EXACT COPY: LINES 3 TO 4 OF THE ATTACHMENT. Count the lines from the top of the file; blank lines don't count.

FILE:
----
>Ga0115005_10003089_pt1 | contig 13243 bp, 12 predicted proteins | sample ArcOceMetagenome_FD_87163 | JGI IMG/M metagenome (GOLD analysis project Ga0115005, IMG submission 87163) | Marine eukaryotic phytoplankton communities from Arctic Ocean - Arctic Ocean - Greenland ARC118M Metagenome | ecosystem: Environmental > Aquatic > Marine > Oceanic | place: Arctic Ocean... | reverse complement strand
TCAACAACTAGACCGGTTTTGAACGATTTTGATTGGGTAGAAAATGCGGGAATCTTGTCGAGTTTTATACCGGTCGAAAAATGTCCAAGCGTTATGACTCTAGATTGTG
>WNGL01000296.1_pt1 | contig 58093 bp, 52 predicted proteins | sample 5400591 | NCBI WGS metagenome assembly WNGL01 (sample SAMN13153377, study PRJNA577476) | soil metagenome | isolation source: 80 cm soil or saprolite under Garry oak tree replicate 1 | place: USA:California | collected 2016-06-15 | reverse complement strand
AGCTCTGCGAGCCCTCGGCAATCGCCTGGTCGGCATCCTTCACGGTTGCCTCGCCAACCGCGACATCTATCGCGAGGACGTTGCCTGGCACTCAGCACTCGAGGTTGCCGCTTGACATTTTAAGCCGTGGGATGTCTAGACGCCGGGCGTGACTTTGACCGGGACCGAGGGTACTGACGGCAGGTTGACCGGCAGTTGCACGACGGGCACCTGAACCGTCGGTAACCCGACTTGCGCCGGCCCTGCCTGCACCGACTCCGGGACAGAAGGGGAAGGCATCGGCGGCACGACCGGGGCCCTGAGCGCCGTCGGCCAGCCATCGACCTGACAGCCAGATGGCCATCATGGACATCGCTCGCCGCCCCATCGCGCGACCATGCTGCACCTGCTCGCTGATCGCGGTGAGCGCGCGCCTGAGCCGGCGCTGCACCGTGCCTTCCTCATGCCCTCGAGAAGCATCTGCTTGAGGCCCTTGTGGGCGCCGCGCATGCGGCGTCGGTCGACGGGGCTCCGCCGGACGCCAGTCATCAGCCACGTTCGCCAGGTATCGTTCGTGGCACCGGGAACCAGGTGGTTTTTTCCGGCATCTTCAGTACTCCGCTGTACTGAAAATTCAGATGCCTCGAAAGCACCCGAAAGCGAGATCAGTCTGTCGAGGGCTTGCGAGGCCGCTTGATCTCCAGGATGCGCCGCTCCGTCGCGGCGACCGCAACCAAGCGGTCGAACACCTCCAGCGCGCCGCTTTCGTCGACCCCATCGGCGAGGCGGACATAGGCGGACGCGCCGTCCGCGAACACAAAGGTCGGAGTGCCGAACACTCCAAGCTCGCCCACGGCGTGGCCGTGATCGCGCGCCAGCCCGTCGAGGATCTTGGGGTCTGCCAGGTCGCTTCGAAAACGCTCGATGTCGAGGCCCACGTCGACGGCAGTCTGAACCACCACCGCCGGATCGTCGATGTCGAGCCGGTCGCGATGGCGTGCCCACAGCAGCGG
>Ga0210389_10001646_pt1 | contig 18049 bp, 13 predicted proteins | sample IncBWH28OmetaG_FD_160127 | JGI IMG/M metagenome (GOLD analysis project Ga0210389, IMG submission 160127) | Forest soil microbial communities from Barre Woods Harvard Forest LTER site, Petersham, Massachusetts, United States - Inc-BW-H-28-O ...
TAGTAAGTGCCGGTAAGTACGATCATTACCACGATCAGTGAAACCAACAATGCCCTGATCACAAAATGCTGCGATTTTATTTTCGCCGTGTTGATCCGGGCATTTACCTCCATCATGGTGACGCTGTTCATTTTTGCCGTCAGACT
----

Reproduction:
>WNGL01000296.1_pt1 | contig 58093 bp, 52 predicted proteins | sample 5400591 | NCBI WGS metagenome assembly WNGL01 (sample SAMN13153377, study PRJNA577476) | soil metagenome | isolation source: 80 cm soil or saprolite under Garry oak tree replicate 1 | place: USA:California | collected 2016-06-15 | reverse complement strand
AGCTCTGCGAGCCCTCGGCAATCGCCTGGTCGGCATCCTTCACGGTTGCCTCGCCAACCGCGACATCTATCGCGAGGACGTTGCCTGGCACTCAGCACTCGAGGTTGCCGCTTGACATTTTAAGCCGTGGGATGTCTAGACGCCGGGCGTGACTTTGACCGGGACCGAGGGTACTGACGGCAGGTTGACCGGCAGTTGCACGACGGGCACCTGAACCGTCGGTAACCCGACTTGCGCCGGCCCTGCCTGCACCGACTCCGGGACAGAAGGGGAAGGCATCGGCGGCACGACCGGGGCCCTGAGCGCCGTCGGCCAGCCATCGACCTGACAGCCAGATGGCCATCATGGACATCGCTCGCCGCCCCATCGCGCGACCATGCTGCACCTGCTCGCTGATCGCGGTGAGCGCGCGCCTGAGCCGGCGCTGCACCGTGCCTTCCTCATGCCCTCGAGAAGCATCTGCTTGAGGCCCTTGTGGGCGCCGCGCATGCGGCGTCGGTCGACGGGGCTCCGCCGGACGCCAGTCATCAGCCACGTTCGCCAGGTATCGTTCGTGGCACCGGGAACCAGGTGGTTTTTTCCGGCATCTTCAGTACTCCGCTGTACTGAAAATTCAGATGCCTCGAAAGCACCCGAAAGCGAGATCAGTCTGTCGAGGGCTTGCGAGGCCGCTTGATCTCCAGGATGCGCCGCTCCGTCGCGGCGACCGCAACCAAGCGGTCGAACACCTCCAGCGCGCCGCTTTCGTCGACCCCATCGGCGAGGCGGACATAGGCGGACGCGCCGTCCGCGAACACAAAGGTCGGAGTGCCGAACACTCCAAGCTCGCCCACGGCGTGGCCGTGATCGCGCGCCAGCCCGTCGAGGATCTTGGGGTCTGCCAGGTCGCTTCGAAAACGCTCGATGTCGAGGCCCACGTCGACGGCAGTCTGAACCACCACCGCCGGATCGTCGATGTCGAGCCGGTCGCGATGGCGTGCCCACAGCAGCGG